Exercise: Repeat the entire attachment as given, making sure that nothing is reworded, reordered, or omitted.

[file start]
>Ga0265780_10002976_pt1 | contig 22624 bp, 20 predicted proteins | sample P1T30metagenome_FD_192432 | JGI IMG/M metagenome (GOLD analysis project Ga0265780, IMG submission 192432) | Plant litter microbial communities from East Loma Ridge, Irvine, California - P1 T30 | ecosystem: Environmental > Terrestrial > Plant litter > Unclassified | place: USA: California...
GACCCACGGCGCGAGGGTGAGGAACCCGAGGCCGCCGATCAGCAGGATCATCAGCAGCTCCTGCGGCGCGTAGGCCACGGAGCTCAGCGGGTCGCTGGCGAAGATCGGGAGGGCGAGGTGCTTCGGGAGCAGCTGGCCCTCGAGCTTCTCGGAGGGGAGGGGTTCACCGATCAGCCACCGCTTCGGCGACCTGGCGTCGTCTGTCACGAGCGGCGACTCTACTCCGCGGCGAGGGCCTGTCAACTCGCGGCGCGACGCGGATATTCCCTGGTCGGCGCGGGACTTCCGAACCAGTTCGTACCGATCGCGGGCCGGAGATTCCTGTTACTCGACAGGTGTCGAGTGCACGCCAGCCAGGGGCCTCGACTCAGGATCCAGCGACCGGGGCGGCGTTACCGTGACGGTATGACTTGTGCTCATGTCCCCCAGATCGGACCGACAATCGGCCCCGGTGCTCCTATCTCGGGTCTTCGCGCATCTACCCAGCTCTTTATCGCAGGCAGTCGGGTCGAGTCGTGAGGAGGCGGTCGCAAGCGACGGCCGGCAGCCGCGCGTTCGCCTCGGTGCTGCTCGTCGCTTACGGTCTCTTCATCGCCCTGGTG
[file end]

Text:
>Ga0265780_10002976_pt1 | contig 22624 bp, 20 predicted proteins | sample P1T30metagenome_FD_192432 | JGI IMG/M metagenome (GOLD analysis project Ga0265780, IMG submission 192432) | Plant litter microbial communities from East Loma Ridge, Irvine, California - P1 T30 | ecosystem: Environmental > Terrestrial > Plant litter > Unclassified | place: USA: California...
GACCCACGGCGCGAGGGTGAGGAACCCGAGGCCGCCGATCAGCAGGATCATCAGCAGCTCCTGCGGCGCGTAGGCCACGGAGCTCAGCGGGTCGCTGGCGAAGATCGGGAGGGCGAGGTGCTTCGGGAGCAGCTGGCCCTCGAGCTTCTCGGAGGGGAGGGGTTCACCGATCAGCCACCGCTTCGGCGACCTGGCGTCGTCTGTCACGAGCGGCGACTCTACTCCGCGGCGAGGGCCTGTCAACTCGCGGCGCGACGCGGATATTCCCTGGTCGGCGCGGGACTTCCGAACCAGTTCGTACCGATCGCGGGCCGGAGATTCCTGTTACTCGACAGGTGTCGAGTGCACGCCAGCCAGGGGCCTCGACTCAGGATCCAGCGACCGGGGCGGCGTTACCGTGACGGTATGACTTGTGCTCATGTCCCCCAGATCGGACCGACAATCGGCCCCGGTGCTCCTATCTCGGGTCTTCGCGCATCTACCCAGCTCTTTATCGCAGGCAGTCGGGTCGAGTCGTGAGGAGGCGGTCGCAAGCGACGGCCGGCAGCCGCGCGTTCGCCTCGGTGCTGCTCGTCGCTTACGGTCTCTTCATCGCCCTGGTG